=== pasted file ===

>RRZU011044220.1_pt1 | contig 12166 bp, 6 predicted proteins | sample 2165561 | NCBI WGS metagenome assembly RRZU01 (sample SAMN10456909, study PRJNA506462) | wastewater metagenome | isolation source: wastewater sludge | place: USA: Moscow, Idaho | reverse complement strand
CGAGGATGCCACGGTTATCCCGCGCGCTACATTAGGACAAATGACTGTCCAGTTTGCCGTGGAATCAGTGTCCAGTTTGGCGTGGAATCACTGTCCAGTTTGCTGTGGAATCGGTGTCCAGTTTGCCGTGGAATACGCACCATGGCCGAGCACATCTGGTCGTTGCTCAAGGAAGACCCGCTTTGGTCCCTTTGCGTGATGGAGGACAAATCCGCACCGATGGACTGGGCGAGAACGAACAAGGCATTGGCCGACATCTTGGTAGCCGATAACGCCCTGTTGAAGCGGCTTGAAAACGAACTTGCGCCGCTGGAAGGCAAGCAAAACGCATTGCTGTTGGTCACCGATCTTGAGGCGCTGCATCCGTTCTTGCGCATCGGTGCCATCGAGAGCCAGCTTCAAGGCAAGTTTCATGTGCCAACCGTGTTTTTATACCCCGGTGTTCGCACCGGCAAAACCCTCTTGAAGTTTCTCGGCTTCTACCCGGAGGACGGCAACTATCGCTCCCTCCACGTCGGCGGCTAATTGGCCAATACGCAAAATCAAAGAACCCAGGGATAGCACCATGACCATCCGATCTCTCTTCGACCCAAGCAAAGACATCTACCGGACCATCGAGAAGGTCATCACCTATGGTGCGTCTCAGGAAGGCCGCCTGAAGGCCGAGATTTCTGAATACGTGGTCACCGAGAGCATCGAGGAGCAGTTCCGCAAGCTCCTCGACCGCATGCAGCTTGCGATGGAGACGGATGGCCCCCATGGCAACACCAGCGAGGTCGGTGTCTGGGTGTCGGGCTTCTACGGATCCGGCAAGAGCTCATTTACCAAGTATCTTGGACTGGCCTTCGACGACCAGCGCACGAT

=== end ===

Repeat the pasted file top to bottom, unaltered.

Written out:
>RRZU011044220.1_pt1 | contig 12166 bp, 6 predicted proteins | sample 2165561 | NCBI WGS metagenome assembly RRZU01 (sample SAMN10456909, study PRJNA506462) | wastewater metagenome | isolation source: wastewater sludge | place: USA: Moscow, Idaho | reverse complement strand
CGAGGATGCCACGGTTATCCCGCGCGCTACATTAGGACAAATGACTGTCCAGTTTGCCGTGGAATCAGTGTCCAGTTTGGCGTGGAATCACTGTCCAGTTTGCTGTGGAATCGGTGTCCAGTTTGCCGTGGAATACGCACCATGGCCGAGCACATCTGGTCGTTGCTCAAGGAAGACCCGCTTTGGTCCCTTTGCGTGATGGAGGACAAATCCGCACCGATGGACTGGGCGAGAACGAACAAGGCATTGGCCGACATCTTGGTAGCCGATAACGCCCTGTTGAAGCGGCTTGAAAACGAACTTGCGCCGCTGGAAGGCAAGCAAAACGCATTGCTGTTGGTCACCGATCTTGAGGCGCTGCATCCGTTCTTGCGCATCGGTGCCATCGAGAGCCAGCTTCAAGGCAAGTTTCATGTGCCAACCGTGTTTTTATACCCCGGTGTTCGCACCGGCAAAACCCTCTTGAAGTTTCTCGGCTTCTACCCGGAGGACGGCAACTATCGCTCCCTCCACGTCGGCGGCTAATTGGCCAATACGCAAAATCAAAGAACCCAGGGATAGCACCATGACCATCCGATCTCTCTTCGACCCAAGCAAAGACATCTACCGGACCATCGAGAAGGTCATCACCTATGGTGCGTCTCAGGAAGGCCGCCTGAAGGCCGAGATTTCTGAATACGTGGTCACCGAGAGCATCGAGGAGCAGTTCCGCAAGCTCCTCGACCGCATGCAGCTTGCGATGGAGACGGATGGCCCCCATGGCAACACCAGCGAGGTCGGTGTCTGGGTGTCGGGCTTCTACGGATCCGGCAAGAGCTCATTTACCAAGTATCTTGGACTGGCCTTCGACGACCAGCGCACGAT